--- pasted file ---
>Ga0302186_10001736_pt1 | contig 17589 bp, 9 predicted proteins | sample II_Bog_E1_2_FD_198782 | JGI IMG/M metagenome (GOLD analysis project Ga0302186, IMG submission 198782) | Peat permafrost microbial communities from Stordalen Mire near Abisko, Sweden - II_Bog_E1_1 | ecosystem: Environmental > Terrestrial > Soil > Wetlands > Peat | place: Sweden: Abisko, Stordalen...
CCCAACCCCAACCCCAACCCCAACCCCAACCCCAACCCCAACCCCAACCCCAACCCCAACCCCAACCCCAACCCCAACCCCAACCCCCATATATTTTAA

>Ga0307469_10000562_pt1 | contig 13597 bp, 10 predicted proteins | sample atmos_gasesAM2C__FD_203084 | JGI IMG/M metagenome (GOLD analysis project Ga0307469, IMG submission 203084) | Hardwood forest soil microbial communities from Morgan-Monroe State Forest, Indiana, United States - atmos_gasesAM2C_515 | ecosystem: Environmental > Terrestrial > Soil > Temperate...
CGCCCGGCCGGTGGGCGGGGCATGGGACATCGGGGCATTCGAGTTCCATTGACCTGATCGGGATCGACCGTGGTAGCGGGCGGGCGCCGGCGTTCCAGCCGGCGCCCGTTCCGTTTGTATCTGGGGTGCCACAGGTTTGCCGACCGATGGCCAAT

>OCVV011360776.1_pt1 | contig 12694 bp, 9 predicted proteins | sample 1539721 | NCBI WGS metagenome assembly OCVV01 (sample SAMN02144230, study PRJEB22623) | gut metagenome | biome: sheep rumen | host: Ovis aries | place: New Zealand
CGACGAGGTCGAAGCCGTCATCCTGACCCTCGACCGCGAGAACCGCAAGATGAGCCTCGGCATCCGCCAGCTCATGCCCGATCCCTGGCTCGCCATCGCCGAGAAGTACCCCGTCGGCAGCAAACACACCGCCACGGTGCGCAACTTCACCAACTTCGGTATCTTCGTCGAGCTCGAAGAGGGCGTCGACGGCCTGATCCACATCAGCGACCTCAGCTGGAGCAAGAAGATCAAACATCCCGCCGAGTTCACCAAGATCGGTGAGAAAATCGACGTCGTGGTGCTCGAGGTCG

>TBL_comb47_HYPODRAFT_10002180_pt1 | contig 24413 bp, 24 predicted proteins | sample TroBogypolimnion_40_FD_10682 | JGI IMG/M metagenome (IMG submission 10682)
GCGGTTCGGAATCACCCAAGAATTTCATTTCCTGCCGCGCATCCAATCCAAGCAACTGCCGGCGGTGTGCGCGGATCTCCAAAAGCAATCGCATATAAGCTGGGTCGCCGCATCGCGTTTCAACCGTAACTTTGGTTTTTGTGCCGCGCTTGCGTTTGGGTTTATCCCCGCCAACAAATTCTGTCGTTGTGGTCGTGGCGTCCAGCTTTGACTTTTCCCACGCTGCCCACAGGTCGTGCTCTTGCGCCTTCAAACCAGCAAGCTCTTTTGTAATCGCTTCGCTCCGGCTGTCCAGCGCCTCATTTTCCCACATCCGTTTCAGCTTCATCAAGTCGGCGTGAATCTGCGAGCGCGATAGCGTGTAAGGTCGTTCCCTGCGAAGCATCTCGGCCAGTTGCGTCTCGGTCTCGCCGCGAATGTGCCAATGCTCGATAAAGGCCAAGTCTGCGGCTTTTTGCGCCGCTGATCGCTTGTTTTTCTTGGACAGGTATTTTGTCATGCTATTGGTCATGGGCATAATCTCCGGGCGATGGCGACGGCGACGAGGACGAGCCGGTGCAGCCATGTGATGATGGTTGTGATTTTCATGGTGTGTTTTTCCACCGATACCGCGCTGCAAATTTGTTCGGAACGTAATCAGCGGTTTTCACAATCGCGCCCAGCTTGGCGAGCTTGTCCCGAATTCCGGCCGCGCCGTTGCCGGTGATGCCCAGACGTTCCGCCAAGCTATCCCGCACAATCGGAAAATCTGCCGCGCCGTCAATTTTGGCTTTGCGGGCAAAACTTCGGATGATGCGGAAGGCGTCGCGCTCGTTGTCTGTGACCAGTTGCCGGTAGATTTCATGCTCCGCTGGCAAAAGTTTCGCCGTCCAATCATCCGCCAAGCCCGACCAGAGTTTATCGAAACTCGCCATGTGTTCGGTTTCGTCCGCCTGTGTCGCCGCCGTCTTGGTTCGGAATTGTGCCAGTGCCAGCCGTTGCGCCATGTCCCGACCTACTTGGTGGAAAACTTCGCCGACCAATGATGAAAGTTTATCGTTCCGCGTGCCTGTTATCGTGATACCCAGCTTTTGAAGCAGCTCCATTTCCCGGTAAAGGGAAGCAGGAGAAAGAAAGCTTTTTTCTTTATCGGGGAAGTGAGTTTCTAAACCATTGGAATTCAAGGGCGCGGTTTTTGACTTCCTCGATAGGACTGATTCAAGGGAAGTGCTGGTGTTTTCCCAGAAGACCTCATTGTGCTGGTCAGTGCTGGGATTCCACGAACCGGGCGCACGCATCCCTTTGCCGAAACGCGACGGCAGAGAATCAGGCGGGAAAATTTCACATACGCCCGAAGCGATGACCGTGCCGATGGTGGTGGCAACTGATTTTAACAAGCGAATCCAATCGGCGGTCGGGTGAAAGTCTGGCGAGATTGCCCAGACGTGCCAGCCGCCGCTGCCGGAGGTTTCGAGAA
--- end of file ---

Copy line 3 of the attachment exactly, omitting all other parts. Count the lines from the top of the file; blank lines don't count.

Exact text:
>Ga0307469_10000562_pt1 | contig 13597 bp, 10 predicted proteins | sample atmos_gasesAM2C__FD_203084 | JGI IMG/M metagenome (GOLD analysis project Ga0307469, IMG submission 203084) | Hardwood forest soil microbial communities from Morgan-Monroe State Forest, Indiana, United States - atmos_gasesAM2C_515 | ecosystem: Environmental > Terrestrial > Soil > Temperate...